Does every book lover have a list of books that they would choose to go hungry for?  I definitely have a growing list. One of my most recent additions to that list would have to be Mountains Beyond Mountains by Tracy Kidder.  This book has been adapted for Young Readers by Michael French and is the inspiring story of Paul Farmer, a young doctor determined to fight disease, especially antibiotic resistant disease and win. An inspiring testament to the power of single individuals who are willing to sacrifice for others.

What books would you skip dinner for?



Day 5: November 15th
Never Too Young – Never Too Old

Years ago an LDS oriented Utah Magazine, whose title I can’t recall, published an article on the last page of each issue about reading. The articles were written by, now retired BYU Professor Jim Jacobs. I loved reading those articles and still have many of them. In one article he said that sometimes people would ask him when one should stop reading aloud to children. His answer says it all, “When the long distance costs become prohibitive.” A book that proves Jim’s answer is Reading Promise by Alice Ozma. When Alice was nine years old her father made a promise to read aloud to her every night without missing a night for one hundred days. They reached that goal and found that neither one wanted to stop so 100 days expanded to 3,218 days ending in a dormitory stairwell when her father dropped her off to start college. The account is poignant, powerful and you come away with their booklist.

A well-known study conducted by Anthony DeCasper at the University of South Carolina suggests that it is never too early to start reading aloud. Mothers were instructed to read Dr. Seuss out loud while they were pregnant. When the babies were born, researchers tested to see if they recognized Dr. Seuss against other stories, and their mother's voice against other readers. In both cases, the infants were able to pick up on the vocal patterns they'd become familiar with in utero.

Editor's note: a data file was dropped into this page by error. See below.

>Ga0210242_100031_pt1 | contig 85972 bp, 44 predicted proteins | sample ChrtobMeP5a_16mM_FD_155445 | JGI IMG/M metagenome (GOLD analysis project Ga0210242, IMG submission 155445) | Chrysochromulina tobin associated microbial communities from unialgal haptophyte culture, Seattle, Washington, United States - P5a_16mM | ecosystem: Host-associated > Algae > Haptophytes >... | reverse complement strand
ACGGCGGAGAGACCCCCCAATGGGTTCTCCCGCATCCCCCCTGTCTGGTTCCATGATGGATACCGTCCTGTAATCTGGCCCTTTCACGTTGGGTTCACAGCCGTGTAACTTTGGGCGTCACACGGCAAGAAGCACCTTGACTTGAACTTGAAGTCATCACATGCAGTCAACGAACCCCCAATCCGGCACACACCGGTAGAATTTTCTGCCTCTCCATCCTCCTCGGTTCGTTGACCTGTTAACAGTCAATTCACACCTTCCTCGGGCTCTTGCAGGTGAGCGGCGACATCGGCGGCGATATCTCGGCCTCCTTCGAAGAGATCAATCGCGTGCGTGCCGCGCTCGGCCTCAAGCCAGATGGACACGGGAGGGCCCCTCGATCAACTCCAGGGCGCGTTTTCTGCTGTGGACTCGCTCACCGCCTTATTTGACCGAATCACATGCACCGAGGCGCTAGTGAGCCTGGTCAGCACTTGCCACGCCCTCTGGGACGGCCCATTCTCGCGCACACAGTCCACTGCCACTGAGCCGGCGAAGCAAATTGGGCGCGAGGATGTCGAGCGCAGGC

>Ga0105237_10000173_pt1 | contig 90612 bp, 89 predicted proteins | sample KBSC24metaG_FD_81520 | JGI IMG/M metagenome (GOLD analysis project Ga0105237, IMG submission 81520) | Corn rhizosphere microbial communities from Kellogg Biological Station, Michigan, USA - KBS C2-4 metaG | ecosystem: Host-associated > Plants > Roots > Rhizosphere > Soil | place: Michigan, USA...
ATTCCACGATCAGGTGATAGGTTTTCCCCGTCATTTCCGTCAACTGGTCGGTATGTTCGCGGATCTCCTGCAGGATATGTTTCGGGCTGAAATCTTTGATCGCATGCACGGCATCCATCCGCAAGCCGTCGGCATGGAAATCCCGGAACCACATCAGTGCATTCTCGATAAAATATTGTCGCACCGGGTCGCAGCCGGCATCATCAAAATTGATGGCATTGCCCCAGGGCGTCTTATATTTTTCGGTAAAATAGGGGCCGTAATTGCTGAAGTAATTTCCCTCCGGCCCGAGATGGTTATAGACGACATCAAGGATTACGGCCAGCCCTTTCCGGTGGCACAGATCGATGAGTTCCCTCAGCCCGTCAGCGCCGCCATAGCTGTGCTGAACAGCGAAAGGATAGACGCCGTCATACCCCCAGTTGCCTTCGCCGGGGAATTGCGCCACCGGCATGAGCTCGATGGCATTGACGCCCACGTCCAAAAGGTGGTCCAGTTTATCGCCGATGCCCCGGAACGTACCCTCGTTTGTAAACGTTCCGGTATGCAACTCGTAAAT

Usually I am a bit of a snob when it comes to books as toys. I like “real books.” But for babies to have a hands-on experience there are many options that make a baby book fun. Black & White books are especially appealing and helpful to developing eyes. Black and white board books are the dernier cri in gifts for babies.

I have come to appreciate a series of books for babies called Indestructibles.  They claim to be “Chew Proof – Rip Proof – Nontoxic – 100% Washable” Best of all they feel like paper so your baby can enjoy the pages without disastrous results. I put the 100% washable claim to the test by tossing one in the washing machine with a load of jeans. It came out as good as new.

Blast-from-the-past favorites now are in a board book format. Mike Mulligan and his Steam Shovel, Five Little Monkeys, We're Going on a Bear Hunt and many more make early access easy. Even I have a hard time keeping my nose elevated when it comes to bath books. Reading in the bath is the best relaxation technique for me and I am going to encourage books in the tub for the babies in my life. I mean who can resist a bath book that floats with a squirting elephant tub toy?

How are you sharing books with the babies in your life?



Anita is the Children's Book buyer for the BYU Bookstore and has worked at the BYU Bookstore for over ten years! Anita spreads her love of reading within our Children's Books department and with many local book events.

1 comment:

  1. I LOVE Susan Jeffers and her work illustrating "Stopping By..." but it kills me a little every time I read it. I interpret the poem as being about death, so seeing a jolly little Santa Claus-esque figure with his (admittedly beautiful) pony prancing with gifts in the sleigh... yeah, kinda kills that image.